AI4ALL Launches College Pathways, a New Initiative to Inspire and Support Emerging AI Leaders at the Collegiate Level
The initiative launches with support from Pivotal Ventures and with initial sites at Texas A&M University and University of Illinois at Urbana-Champaign
Today, AI4ALL announced College Pathways, a new initiative designed to spark interest and support persistence in artificial intelligence for undergraduate students. The initiative has received a $5 million 5-year grant from Pivotal Ventures and is affiliated with Pivotal Ventures’ recently announced Gender Equality in Tech (GET) Cities. AI4ALL programs are designed to unite and uplift new voices that will lead and shape the future of AI, including Black, Latinx, Indigenous, and Southeast Asian students, trans women, non-binary people, and cis women, low-income students, first-generation college students, and lesbian, gay, bisexual, and queer students.
College Pathways consists of a suite of programs, each designed to work in tandem. The programs will create community, build on the academic experiences students are having in the classroom, and prepare students to enter an AI career or pursue further AI education after their bachelor’s degree with a nuanced understanding of the ethical and societal implications of AI. Texas A&M University and the University of Illinois at Urbana-Champaign served as pilot partners for AI4ALL College Pathways in spring 2020 and will continue to host College Pathways programs in fall 2020.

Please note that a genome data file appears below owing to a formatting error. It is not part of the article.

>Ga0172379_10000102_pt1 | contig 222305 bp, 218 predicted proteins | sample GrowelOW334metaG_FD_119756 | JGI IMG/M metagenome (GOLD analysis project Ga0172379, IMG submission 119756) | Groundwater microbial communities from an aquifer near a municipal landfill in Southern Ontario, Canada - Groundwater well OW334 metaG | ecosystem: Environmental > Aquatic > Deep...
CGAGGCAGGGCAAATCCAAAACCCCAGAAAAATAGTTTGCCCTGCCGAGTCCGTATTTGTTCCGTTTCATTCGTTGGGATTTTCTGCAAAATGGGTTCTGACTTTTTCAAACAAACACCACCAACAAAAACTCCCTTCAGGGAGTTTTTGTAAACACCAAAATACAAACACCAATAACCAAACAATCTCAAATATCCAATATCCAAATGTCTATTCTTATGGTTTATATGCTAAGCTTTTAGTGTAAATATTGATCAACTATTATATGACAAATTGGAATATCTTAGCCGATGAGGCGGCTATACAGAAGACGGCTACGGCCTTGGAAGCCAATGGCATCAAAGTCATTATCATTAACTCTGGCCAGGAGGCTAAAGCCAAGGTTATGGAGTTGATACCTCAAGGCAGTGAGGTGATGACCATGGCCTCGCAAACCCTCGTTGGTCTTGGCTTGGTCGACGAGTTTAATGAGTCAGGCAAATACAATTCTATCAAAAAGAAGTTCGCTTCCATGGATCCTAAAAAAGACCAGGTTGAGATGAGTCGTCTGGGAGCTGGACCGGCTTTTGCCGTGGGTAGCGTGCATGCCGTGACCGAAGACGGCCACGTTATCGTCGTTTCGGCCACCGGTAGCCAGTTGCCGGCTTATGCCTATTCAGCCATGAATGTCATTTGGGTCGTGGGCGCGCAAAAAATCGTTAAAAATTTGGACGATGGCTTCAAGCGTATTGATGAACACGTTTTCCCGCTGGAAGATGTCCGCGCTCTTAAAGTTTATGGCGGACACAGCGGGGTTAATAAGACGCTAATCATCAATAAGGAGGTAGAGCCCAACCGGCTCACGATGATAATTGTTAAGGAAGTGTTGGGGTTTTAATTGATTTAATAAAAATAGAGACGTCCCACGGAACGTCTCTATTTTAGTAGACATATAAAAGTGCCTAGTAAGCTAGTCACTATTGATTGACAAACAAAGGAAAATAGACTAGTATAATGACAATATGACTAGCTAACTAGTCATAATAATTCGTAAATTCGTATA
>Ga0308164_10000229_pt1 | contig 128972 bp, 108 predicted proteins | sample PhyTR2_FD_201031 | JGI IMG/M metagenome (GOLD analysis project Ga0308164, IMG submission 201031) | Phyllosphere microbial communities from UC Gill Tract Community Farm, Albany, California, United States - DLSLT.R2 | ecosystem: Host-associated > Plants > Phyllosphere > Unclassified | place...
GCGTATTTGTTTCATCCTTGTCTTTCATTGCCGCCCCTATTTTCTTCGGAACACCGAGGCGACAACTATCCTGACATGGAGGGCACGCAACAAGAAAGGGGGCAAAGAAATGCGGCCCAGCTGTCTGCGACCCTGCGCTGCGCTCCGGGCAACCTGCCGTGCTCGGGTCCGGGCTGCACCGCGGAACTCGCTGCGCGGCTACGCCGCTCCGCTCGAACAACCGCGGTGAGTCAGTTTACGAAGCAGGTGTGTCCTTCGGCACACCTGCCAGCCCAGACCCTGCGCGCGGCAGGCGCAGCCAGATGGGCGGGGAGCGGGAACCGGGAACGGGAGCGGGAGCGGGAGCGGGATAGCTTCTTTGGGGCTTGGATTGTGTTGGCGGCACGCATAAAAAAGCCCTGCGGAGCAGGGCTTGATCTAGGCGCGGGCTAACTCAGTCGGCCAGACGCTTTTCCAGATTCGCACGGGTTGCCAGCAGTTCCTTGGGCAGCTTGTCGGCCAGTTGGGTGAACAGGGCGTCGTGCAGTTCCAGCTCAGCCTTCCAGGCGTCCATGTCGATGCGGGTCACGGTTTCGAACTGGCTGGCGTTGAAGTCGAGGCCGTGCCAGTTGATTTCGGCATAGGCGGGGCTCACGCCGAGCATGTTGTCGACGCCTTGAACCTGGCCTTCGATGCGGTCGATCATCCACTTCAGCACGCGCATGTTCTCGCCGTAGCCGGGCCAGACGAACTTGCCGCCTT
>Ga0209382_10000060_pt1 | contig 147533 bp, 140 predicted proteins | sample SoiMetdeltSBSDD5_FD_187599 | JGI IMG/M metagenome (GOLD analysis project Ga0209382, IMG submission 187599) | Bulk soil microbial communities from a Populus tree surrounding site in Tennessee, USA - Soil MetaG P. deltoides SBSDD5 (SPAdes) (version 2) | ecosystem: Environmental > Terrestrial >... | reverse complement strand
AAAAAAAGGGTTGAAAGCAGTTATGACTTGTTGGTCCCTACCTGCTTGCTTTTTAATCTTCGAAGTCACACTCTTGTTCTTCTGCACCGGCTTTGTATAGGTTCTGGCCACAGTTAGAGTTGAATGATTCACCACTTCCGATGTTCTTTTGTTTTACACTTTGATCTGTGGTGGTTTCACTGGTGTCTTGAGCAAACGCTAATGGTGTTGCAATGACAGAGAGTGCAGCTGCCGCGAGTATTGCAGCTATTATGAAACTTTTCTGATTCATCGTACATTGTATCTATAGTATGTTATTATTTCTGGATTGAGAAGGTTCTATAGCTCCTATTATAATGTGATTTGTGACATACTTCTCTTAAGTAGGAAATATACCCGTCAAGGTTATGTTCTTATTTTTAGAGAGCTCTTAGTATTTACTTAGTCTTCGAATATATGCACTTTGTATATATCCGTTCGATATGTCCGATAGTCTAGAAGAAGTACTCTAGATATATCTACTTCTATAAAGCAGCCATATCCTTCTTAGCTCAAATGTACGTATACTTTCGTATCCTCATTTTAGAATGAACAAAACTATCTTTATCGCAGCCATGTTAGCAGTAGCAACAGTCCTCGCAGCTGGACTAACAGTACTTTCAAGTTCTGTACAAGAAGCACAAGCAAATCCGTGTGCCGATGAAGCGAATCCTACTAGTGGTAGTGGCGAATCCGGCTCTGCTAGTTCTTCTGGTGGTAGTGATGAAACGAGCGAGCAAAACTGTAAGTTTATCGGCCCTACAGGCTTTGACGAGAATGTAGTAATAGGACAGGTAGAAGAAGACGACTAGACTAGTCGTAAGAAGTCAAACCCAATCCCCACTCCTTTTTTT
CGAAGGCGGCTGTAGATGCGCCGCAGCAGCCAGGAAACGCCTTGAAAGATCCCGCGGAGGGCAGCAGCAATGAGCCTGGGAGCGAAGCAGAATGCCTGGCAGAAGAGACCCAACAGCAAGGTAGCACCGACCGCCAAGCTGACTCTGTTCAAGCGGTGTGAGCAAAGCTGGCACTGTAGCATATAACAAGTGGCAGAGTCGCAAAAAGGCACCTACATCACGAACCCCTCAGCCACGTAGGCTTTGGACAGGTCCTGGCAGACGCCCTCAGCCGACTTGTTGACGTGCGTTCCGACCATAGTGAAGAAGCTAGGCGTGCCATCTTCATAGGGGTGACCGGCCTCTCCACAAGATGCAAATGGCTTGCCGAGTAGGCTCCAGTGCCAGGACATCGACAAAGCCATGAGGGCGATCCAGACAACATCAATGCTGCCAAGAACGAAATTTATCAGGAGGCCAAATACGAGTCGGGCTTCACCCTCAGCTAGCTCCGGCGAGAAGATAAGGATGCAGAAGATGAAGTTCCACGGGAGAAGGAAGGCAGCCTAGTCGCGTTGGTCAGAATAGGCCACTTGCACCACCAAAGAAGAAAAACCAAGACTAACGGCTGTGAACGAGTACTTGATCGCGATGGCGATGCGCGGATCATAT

As demand for computer science degrees and talent grows, representation does not
Generation Z is the most racially diverse American generation yet and is on track to become the best-educated, according to a recent Pew report. As interest in computer science and AI undergraduate degrees grows, universities have struggled to keep up with demand, making entrance into these programs increasingly elusive for many students.
From 2006 to 2015, the number of undergraduate computer science majors increased by nearly 300% while growth in tenure track faculty grew by only 22%, as reported by The Chronicle of Higher Education. In 2019, under 15% of computer science bachelor’s degree recipients identified as Indigenous, Black, Latinx/Hispanic, or multiracial; only around 4% of master’s and PhD degree recipients identified with these same racial groups. Around 20% of computer science degree recipients at all levels identified as women of any race.
Like interest in computer science degrees, AI roles and adoption have proliferated in recent years. Last year, Indeed reported that Machine Learning Engineer was the fastest-growing job on their platform, with 344% growth in the number of job listings from 2015 to 2018. A recent Gartner survey of US companies reported 37% of respondents had implemented at least one AI-related technology and 54% of respondents noted that AI skill shortage is the top challenge their company is facing.
As AI adoption and career opportunities grow, so do the impacts of the field — both positive and negative. At the university level, only 18% of data science students report that they’re learning about AI ethics. A lack of training in AI ethics and the relative homogeneity of perspectives and backgrounds in the AI field have resulted in numerous well-documented examples of AI that harms communities of color. Education is one of a handful of areas that must be addressed to more equitably distribute power in AI.
AI4ALL College Pathways is launching at a time when the need for new, diverse AI leaders is more urgent than ever, but the current population of undergrads along the AI path are not representative of the diversity we see in our society.